STATE OF MAINE v. JOHN STEVENS

Reset A A Font size: Print

Supreme Judicial Court of Maine.

STATE OF MAINE v. JOHN P. STEVENS

Docket: Ken-16-129

Decided: February 16, 2017

Panel: SAUFLEY, C.J., and ALEXANDER, MEAD, GORMAN, HJELM, and HUMPHREY, JJ. N. Seth Levy, Esq., Brunswick, for appellant John P. Stevens The State of Maine did not file a brief

Reporter of Decisions

[¶1] John P. Stevens appeals from a judgment of conviction entered by the trial court (Kennebec County, Jabar, J.) following his guilty plea to a charge of receiving stolen property (Class C), 17-A M.R.S. § 359(1)(B)(6) (2016). Stevens contends that in order to establish that his plea was voluntary as required by M.R.U. Crim. P. 11(b)(2), the court was required to ask him if he was aware of, and understood the consequences of, any plea negotiations that may have preceded his plea. Because Stevens did not move to withdraw his unconditional guilty plea, and does not contend that the trial court lacked jurisdiction or that it imposed an unconstitutional sentence, we dismiss the appeal.

I. FACTS AND PROCEDURE

[¶2] The July 2015 indictment charging Stevens with receiving stolen property was based on an allegation that he sold copper wire belonging to Central Maine Power Company knowing or believing that it had been stolen. See 17-A M.R.S. § 359(1)(A) (2016). On the day of his trial, with a jury selected, Stevens, assisted by counsel, unconditionally changed his plea to guilty. The court conducted an inquiry pursuant to M.R.U. Crim. P. 11 and accepted the open plea,1 which Stevens never moved to withdraw. At the sentencing hearing six weeks later, the court entered judgment and sentenced Stevens to four years' imprisonment. Stevens also pleaded guilty to four separately-charged misdemeanors and received concurrent sentences. He then appealed.

[¶3] The State filed an untimely brief and moved to dismiss the appeal on the ground that Stevens cannot take a direct appeal from his guilty plea absent a challenge to the court's jurisdiction or the constitutionality of his punishment. Stevens objected to the late filing and to the motion to dismiss. We rejected the State's brief and ordered that the motion to dismiss be considered with the merits of the appeal.

II. DISCUSSION

[¶4] A threshold issue before reaching the merits of Stevens's appeal is whether we will grant the State's motion to dismiss. More than twenty years ago we held that

[n]o direct appeal ․ asserting errors in the determination of criminal guilt may be taken from a conviction after a guilty plea (other than a conditional guilty plea ․), except on grounds of jurisdiction or excessive, cruel or unusual punishment, because there is no decision by the court to appeal from. Challenges to a conviction after a guilty plea on grounds of involuntariness of the plea, lack of knowledgeability on the part of the defendant regarding the consequences of his plea, ineffective assistance of counsel, misrepresentation, coercion or duress in securing the plea, the insanity of the pleader, or noncompliance with the requirements of M.R. Crim. P. 11[2] are collateral and may be pursued only by post-conviction review ․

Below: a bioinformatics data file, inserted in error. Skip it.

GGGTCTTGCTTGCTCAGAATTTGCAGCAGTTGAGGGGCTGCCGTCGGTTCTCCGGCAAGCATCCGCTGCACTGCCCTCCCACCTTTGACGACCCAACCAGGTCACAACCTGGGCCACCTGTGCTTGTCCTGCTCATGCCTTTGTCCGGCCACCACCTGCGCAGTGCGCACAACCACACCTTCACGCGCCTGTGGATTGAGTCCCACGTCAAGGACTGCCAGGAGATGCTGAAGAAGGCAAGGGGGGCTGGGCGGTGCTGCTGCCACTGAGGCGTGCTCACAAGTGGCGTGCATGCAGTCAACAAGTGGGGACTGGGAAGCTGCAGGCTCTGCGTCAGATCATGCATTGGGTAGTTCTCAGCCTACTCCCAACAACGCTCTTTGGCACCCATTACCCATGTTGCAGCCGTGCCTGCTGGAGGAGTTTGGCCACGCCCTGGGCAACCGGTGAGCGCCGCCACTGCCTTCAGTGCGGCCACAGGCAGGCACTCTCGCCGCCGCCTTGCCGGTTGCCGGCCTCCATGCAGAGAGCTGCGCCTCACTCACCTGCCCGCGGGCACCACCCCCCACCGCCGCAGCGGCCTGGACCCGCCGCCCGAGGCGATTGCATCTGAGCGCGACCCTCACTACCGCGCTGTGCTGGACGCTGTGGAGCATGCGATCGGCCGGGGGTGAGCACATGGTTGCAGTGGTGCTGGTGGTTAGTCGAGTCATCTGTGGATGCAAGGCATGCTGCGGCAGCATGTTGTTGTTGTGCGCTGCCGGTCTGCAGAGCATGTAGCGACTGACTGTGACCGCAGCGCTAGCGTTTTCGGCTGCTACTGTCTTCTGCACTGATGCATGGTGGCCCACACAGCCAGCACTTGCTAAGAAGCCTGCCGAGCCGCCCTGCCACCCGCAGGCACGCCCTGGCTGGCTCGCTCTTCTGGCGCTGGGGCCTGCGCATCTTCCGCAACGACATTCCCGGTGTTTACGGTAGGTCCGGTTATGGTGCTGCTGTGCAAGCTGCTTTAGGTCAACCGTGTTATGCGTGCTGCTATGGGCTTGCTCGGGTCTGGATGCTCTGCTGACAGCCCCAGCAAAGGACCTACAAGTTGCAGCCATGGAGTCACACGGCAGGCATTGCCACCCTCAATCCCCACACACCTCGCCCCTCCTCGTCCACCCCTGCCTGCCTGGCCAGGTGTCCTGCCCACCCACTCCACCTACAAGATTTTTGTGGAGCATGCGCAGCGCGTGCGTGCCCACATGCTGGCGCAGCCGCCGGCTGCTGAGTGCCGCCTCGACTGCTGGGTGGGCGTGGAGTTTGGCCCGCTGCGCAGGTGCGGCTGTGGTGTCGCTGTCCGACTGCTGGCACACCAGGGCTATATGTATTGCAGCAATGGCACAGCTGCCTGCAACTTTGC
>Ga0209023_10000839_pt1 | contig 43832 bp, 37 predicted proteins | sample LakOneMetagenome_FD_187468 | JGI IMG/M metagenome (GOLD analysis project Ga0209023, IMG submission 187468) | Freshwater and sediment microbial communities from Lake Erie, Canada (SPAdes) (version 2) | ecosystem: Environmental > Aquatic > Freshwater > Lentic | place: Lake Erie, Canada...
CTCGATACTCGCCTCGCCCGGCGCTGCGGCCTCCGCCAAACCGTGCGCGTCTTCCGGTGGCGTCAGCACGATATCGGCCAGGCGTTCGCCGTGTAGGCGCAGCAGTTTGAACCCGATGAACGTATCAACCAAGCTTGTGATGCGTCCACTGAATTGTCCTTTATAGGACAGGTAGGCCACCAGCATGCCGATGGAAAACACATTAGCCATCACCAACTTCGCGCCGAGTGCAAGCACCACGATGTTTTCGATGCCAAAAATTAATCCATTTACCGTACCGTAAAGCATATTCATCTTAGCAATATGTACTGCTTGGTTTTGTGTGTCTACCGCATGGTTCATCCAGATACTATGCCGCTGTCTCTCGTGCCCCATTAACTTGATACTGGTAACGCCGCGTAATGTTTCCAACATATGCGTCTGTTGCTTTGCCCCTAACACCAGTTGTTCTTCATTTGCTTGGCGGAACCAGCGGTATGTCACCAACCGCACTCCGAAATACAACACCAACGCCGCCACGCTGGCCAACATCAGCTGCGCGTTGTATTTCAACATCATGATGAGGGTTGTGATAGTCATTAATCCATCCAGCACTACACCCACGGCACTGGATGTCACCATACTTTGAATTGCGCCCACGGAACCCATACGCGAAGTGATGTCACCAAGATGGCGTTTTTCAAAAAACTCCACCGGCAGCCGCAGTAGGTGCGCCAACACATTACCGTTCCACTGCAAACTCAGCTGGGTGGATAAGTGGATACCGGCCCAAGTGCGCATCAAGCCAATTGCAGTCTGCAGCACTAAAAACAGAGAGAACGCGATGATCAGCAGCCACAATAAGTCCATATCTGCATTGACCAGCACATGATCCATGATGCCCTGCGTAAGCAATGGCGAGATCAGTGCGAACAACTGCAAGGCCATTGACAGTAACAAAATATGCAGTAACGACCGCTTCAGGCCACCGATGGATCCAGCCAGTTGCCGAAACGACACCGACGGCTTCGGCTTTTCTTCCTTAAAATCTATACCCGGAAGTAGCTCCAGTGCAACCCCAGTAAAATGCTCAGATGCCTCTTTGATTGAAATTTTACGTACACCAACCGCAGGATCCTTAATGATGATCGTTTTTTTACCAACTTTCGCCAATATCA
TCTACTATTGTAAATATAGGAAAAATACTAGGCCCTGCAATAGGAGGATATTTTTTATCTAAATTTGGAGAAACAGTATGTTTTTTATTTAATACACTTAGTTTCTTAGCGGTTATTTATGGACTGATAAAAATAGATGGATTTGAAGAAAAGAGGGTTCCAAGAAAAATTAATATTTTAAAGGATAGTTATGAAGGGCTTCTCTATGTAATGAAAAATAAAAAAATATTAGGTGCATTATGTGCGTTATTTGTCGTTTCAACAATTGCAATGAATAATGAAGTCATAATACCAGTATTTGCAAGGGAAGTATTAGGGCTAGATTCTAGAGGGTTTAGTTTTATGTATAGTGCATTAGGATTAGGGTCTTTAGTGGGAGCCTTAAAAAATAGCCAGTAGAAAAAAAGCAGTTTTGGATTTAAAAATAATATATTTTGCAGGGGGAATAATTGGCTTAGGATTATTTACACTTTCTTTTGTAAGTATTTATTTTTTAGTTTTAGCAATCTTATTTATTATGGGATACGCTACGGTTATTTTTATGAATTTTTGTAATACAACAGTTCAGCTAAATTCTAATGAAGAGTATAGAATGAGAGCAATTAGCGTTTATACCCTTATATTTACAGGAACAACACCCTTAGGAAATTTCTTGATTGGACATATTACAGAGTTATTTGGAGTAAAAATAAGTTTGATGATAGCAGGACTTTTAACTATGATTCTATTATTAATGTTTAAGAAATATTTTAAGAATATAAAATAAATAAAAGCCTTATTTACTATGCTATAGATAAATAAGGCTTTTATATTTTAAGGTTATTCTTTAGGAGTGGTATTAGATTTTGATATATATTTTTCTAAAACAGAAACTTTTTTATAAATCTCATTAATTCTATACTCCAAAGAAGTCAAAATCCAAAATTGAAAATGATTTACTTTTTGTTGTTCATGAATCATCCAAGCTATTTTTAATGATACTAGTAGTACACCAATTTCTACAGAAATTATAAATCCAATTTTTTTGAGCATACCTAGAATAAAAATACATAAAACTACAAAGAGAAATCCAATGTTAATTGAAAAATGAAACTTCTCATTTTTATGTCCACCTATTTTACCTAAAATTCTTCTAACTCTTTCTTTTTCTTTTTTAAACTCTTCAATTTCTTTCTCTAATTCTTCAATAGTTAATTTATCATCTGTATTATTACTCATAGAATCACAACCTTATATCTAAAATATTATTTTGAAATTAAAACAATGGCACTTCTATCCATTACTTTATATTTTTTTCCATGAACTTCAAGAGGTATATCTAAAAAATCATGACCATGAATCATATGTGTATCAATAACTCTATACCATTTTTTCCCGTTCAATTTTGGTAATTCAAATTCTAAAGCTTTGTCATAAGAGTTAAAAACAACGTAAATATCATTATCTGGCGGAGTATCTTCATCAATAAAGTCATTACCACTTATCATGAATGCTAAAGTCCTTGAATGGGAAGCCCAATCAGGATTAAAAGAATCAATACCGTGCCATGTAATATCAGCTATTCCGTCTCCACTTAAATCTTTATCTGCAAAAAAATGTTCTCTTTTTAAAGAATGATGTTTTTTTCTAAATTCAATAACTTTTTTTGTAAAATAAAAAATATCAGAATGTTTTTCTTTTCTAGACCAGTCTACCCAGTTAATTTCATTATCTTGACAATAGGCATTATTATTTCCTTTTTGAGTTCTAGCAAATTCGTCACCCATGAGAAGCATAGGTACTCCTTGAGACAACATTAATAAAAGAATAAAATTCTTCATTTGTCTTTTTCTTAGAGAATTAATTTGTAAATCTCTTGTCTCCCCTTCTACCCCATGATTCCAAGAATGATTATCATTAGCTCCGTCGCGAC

State v. Huntley, 676 A.2d 501, 503 (Me. 1996) (citations omitted). See also State v. Pfeil, 1998 ME 245, ¶ 7, 720 A.2d 573 (“The reason that post-conviction review is appropriate and that an adequate review cannot be held on direct appeal is ․ [that] an evidentiary hearing is necessary to develop a record from which a court can determine whether the pleas were made knowingly and voluntarily.”). Because the defendant in Huntley did not challenge the trial court's jurisdiction and did not assert that it had imposed an unconstitutional punishment, we dismissed the appeal. Huntley, 676 A.2d at 503-04.

[¶5] In State v. Plummer, we reaffirmed our holding in Huntley, saying that it applied “[i]n the absence of either a conditional guilty plea ․ or a motion to withdraw the guilty plea before sentencing ․ unless the defendant challenges the trial court's jurisdiction, or argues that the trial court imposed an excessive, cruel, or unusual punishment.” 2008 ME 22, ¶ 2, 939 A.2d 687 (citations omitted). Once again, because Plummer did not assert any of those prerequisite infirmities, we dismissed the appeal. Id. ¶ 3; see also State v. Gach, 2006 ME 82, ¶ 9, 901 A.2d 184 (dismissing the appeal for the same reasons).

[¶6] Here Stevens pleaded guilty unconditionally, did not move to withdraw his plea, and does not contend that the trial court lacked jurisdiction or that it imposed an unconstitutional sentence. Accordingly, the remedy, if any, for his contention that an incomplete Rule 11 proceeding led to an involuntary plea lies in the post-conviction review process established by 15 M.R.S. §§ 2121-2132 (2016) and M.R.U. Crim. P. 65-75A. See Huntley, 676 A.2d at 503 (“Challenges to a conviction after a guilty plea on grounds of involuntariness of the plea, lack of knowledgeability on the part of the defendant regarding the consequences of his plea ․ or noncompliance with the requirements of M.R. Crim. P. 11 are collateral and may be pursued only by post-conviction review ․” (emphases added)).

The entry is:

Appeal dismissed.

Kennebec County Unified Criminal Docket docket number CR-2015-215

FOR CLERK REFERENCE ONLY

FOOTNOTES

1.   As the court explained to Stevens, an “open” plea is entered when there is no proposed sentence agreement between the State and the defendant and the sentence is determined by the court after argument from the parties.

2.   The now-effective Maine Rule of Unified Criminal Procedure 11 is the same in all relevant respects. See M.R.U. Crim. P. 11 committee advisory note, Dec. 2014.

MEAD, J.

Copied to clipboard